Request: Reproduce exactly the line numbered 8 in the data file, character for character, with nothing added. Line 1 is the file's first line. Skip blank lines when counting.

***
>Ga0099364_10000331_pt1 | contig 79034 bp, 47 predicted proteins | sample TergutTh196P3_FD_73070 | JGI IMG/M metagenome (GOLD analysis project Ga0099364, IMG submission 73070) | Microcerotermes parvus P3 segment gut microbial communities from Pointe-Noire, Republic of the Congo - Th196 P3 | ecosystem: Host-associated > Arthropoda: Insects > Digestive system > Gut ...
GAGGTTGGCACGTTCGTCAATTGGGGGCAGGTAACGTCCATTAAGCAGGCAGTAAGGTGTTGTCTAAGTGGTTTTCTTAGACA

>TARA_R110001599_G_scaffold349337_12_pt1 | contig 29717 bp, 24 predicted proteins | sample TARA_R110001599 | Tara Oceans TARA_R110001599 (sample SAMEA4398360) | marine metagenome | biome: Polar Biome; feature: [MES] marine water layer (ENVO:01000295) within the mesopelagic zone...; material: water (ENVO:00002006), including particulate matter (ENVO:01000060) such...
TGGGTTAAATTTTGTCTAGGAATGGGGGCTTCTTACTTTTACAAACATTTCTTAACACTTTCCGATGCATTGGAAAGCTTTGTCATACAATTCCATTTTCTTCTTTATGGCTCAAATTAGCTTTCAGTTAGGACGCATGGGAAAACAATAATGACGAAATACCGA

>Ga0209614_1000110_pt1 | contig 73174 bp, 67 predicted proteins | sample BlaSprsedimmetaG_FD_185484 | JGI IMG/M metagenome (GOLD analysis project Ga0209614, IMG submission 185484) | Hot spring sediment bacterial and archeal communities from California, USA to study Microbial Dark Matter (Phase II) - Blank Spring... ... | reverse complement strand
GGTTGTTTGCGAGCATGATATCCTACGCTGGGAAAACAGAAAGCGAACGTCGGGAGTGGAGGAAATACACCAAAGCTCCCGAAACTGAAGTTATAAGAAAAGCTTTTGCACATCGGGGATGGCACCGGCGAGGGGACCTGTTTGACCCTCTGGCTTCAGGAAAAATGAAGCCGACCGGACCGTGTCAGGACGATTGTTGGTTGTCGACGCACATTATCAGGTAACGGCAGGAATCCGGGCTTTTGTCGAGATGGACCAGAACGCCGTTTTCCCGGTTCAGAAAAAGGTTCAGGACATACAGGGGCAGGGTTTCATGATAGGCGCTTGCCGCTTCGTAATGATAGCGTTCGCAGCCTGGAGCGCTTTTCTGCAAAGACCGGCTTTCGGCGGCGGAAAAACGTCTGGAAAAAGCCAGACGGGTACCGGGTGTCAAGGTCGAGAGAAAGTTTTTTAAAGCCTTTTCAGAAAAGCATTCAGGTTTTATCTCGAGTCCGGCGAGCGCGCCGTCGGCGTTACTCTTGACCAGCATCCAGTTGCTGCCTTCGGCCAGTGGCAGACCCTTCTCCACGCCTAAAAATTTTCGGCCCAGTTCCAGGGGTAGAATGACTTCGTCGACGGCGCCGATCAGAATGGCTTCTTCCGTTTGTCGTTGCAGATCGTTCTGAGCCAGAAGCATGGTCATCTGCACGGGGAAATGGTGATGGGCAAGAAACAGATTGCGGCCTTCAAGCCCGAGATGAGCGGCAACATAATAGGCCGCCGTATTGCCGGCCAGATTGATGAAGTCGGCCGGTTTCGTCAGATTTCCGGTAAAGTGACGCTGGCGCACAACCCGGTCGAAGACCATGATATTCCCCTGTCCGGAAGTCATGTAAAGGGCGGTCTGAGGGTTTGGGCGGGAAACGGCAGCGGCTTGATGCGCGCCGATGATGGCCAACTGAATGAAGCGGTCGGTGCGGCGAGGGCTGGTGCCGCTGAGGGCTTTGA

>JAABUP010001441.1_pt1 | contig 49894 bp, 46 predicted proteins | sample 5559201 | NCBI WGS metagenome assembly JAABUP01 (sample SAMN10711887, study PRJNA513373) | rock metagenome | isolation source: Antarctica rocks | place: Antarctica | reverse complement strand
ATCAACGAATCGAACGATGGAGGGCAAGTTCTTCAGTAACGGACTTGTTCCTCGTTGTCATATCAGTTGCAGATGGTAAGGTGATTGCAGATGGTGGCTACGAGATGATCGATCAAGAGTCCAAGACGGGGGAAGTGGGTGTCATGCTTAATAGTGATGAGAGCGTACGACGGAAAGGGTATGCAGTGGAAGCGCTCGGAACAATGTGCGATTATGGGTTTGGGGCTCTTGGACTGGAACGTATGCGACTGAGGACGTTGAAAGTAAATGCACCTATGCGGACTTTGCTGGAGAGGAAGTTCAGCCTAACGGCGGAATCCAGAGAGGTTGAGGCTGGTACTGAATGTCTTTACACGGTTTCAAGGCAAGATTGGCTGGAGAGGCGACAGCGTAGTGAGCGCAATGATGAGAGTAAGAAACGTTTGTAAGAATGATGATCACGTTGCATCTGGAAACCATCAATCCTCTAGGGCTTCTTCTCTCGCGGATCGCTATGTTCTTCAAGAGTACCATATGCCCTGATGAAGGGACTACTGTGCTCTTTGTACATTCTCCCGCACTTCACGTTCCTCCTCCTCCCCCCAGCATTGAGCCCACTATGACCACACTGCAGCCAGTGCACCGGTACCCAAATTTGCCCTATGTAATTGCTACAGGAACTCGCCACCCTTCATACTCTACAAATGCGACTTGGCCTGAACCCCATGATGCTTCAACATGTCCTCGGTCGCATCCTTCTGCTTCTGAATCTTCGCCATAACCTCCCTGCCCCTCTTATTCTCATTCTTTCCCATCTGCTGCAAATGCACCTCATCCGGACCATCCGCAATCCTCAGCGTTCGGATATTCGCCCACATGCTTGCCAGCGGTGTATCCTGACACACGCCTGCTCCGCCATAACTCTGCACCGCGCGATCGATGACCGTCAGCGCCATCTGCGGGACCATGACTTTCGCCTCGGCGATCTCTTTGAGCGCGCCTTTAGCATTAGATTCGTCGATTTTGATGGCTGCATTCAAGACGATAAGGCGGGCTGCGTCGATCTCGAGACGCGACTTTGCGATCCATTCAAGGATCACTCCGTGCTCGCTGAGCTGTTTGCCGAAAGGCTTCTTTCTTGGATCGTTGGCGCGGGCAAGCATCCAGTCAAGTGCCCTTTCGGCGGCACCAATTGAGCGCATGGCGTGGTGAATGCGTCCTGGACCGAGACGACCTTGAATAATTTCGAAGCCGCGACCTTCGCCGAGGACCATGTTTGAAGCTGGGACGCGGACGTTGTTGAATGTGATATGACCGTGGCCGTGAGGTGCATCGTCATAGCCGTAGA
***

ATCAACGAATCGAACGATGGAGGGCAAGTTCTTCAGTAACGGACTTGTTCCTCGTTGTCATATCAGTTGCAGATGGTAAGGTGATTGCAGATGGTGGCTACGAGATGATCGATCAAGAGTCCAAGACGGGGGAAGTGGGTGTCATGCTTAATAGTGATGAGAGCGTACGACGGAAAGGGTATGCAGTGGAAGCGCTCGGAACAATGTGCGATTATGGGTTTGGGGCTCTTGGACTGGAACGTATGCGACTGAGGACGTTGAAAGTAAATGCACCTATGCGGACTTTGCTGGAGAGGAAGTTCAGCCTAACGGCGGAATCCAGAGAGGTTGAGGCTGGTACTGAATGTCTTTACACGGTTTCAAGGCAAGATTGGCTGGAGAGGCGACAGCGTAGTGAGCGCAATGATGAGAGTAAGAAACGTTTGTAAGAATGATGATCACGTTGCATCTGGAAACCATCAATCCTCTAGGGCTTCTTCTCTCGCGGATCGCTATGTTCTTCAAGAGTACCATATGCCCTGATGAAGGGACTACTGTGCTCTTTGTACATTCTCCCGCACTTCACGTTCCTCCTCCTCCCCCCAGCATTGAGCCCACTATGACCACACTGCAGCCAGTGCACCGGTACCCAAATTTGCCCTATGTAATTGCTACAGGAACTCGCCACCCTTCATACTCTACAAATGCGACTTGGCCTGAACCCCATGATGCTTCAACATGTCCTCGGTCGCATCCTTCTGCTTCTGAATCTTCGCCATAACCTCCCTGCCCCTCTTATTCTCATTCTTTCCCATCTGCTGCAAATGCACCTCATCCGGACCATCCGCAATCCTCAGCGTTCGGATATTCGCCCACATGCTTGCCAGCGGTGTATCCTGACACACGCCTGCTCCGCCATAACTCTGCACCGCGCGATCGATGACCGTCAGCGCCATCTGCGGGACCATGACTTTCGCCTCGGCGATCTCTTTGAGCGCGCCTTTAGCATTAGATTCGTCGATTTTGATGGCTGCATTCAAGACGATAAGGCGGGCTGCGTCGATCTCGAGACGCGACTTTGCGATCCATTCAAGGATCACTCCGTGCTCGCTGAGCTGTTTGCCGAAAGGCTTCTTTCTTGGATCGTTGGCGCGGGCAAGCATCCAGTCAAGTGCCCTTTCGGCGGCACCAATTGAGCGCATGGCGTGGTGAATGCGTCCTGGACCGAGACGACCTTGAATAATTTCGAAGCCGCGACCTTCGCCGAGGACCATGTTTGAAGCTGGGACGCGGACGTTGTTGAATGTGATATGACCGTGGCCGTGAGGTGCATCGTCATAGCCGTAGA